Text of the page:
If Brown follows the path set by future NBA first-round picks Jarrett Allen, Mo Bamba and Jaxson Hayes, he’ll need a few months to figure things out. Allen routinely played 30-plus minutes per game and was up to 34 to 36 minutes in conference play. Bamba was in the mid-30s as well when he wasn’t sitting with foul trouble.

Allen and Bamba played on teams that weren’t that deep, too. Knowing they were one-and-done players, Smart played them as much as possible.

Hayes played behind Sims during the 2018-19 season until it became obvious to everyone that he should be in the starting lineup. Sims also developed a midseason foot injury, which came at a rather inopportune time. Hayes ended up averaging 23.3 minutes.

Last season, Smart put together lineups with duct tape and glue when injuries took their toll.

Take the 52-51 win over Oklahoma, for example. Smart had only eight Horns available, so Hamm got 30 minutes as a starter. Cunningham got 32 off the bench. Texas won on a last-second shot by guard Matt Coleman III.

At the Big 12 Tournament, Cunningham suffered an ankle injury in a shoot-around and would have missed the quarterfinal matchup against Texas Tech. Several walk-ons were put in the official scorebook just so Texas would have enough players to finish the game. The tournament was ultimately canceled because of the coronavirus.

Smart isn’t going to defer to Brown just because he’s recruited him for four years. Brown’s talent is undeniable. He scored 3,007 career points and grabbed almost 1,500 rebounds at Vandegrift High School. He was the Gatorade Texas Player of the Year and a McDonald’s All-American.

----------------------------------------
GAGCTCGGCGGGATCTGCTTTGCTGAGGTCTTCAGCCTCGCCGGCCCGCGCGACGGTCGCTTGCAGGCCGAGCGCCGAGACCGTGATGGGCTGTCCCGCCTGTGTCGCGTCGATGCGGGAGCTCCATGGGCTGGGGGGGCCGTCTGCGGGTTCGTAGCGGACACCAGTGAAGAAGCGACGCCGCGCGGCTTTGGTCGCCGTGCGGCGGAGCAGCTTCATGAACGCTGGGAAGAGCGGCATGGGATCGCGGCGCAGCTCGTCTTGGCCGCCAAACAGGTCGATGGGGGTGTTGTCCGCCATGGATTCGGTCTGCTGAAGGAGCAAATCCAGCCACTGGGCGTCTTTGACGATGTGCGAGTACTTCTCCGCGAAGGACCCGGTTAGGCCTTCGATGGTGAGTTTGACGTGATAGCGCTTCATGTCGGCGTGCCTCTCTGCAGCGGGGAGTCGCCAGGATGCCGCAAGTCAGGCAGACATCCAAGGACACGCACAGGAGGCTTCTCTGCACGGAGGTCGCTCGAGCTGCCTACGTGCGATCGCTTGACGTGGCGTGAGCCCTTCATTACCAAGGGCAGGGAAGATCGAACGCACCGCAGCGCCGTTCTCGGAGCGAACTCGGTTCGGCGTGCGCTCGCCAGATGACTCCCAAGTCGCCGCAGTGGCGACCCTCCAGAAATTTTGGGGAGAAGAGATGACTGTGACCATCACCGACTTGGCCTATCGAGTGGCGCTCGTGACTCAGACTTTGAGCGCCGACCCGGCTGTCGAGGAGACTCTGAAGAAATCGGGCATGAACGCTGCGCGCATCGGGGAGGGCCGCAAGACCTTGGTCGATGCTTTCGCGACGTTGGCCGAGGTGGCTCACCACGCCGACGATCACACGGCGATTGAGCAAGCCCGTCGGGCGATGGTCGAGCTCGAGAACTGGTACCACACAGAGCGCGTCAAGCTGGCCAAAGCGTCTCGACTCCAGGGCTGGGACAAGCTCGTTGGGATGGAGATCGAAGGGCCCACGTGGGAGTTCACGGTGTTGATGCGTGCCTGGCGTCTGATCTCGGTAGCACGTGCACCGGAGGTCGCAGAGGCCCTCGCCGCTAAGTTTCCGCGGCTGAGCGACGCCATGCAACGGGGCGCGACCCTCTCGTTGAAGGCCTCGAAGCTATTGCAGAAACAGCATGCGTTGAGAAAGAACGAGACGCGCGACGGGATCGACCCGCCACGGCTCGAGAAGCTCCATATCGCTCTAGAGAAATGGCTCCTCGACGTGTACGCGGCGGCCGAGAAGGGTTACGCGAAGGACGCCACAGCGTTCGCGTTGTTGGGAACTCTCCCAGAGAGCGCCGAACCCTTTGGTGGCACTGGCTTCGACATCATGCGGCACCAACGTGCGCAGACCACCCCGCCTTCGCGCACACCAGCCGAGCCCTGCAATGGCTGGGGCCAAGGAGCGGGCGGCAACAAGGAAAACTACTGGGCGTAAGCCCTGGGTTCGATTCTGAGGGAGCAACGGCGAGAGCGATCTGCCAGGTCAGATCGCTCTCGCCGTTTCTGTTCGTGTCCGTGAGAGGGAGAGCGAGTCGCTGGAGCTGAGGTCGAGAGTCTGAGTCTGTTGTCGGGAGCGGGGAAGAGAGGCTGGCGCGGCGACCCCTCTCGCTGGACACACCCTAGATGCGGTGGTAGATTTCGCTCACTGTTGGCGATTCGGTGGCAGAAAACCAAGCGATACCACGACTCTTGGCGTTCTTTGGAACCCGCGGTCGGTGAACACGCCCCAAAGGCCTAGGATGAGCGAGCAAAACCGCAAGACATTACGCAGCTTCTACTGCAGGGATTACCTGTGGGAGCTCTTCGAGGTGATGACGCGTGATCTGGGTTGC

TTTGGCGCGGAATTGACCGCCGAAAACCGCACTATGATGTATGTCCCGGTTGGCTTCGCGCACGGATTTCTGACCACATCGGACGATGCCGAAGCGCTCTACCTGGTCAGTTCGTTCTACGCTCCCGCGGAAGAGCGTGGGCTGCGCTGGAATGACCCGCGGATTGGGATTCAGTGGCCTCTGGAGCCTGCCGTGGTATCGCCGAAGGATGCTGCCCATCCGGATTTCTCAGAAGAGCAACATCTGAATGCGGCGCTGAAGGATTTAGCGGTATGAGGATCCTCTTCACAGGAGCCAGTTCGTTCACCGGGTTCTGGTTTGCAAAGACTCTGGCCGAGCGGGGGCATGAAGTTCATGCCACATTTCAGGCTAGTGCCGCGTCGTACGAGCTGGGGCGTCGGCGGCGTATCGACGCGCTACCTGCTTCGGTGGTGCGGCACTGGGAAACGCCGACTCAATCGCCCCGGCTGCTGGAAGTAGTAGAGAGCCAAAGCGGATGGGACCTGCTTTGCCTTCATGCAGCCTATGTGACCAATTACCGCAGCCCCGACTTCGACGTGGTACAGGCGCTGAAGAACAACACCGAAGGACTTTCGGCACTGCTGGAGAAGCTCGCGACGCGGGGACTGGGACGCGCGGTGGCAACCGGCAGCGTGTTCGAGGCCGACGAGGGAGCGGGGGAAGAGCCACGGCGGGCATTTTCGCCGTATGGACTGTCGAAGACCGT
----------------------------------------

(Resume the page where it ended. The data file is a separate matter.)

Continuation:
Anyone who has seen Brown play will attest to his showmanship. He doesn’t just dunk the basketball. Some of his highlights were just outrageous.

Of course, Brown never faced athletes like Kansas’ Udoka Azubuike or Baylor’s Freddie Gillespie.

Kansas center Udoka Azubuike pulls down a rebound in front of Texas forward Jericho Sims in February. (AP Photo/Reed Hoffmann)

“He definitely has a feel for the flair that goes into playing the game, and he is a very violent player from a standpoint of his athleticism and the way he applies it to the game,” Smart said of Brown. “He likes to have fun out there, too. That’s something he kind of demonstrates when he’s taking off in transition or playing the way that he plays.”

Brown’s playing time isn’t likely to affect the guard rotation. Coleman, Courtney Ramey and Andrew Jones are the Horns’ anchors. Jase Febres is expected to return from a stress fracture.

Whether the offense flows better with Ramey at the point instead of Coleman is something Smart must also examine this offseason.

Like other Texas coaches, Smart is keeping in touch with his players through Zoom online video calls and texts. He’s been having one-on-one film sessions with each player, which has been surprising in all sorts of ways, Smart said.

“If there’s something positive that comes out of this for all of us, it’s an added level of gratitude,” Smart said.

The 2020-21 roster should be Smart’s best in his six seasons at Texas. “On paper,” he said, agreeing with that assessment. “Our job is to bring that to life.

“It’s also April, and we’re in the middle of an unprecedented time,” Smart said. “But the thing that I’m really exceed about in talking to our guys on the phone on FaceTime and on Zoom, they’re just really highly motivated and there’s a sense of appreciation they have for each other and for the opportunity to hopefully get back here and play basketball — whenever that is.”

Contact Brian Davis at 512-445-3957. Email bdavis@statesman.com.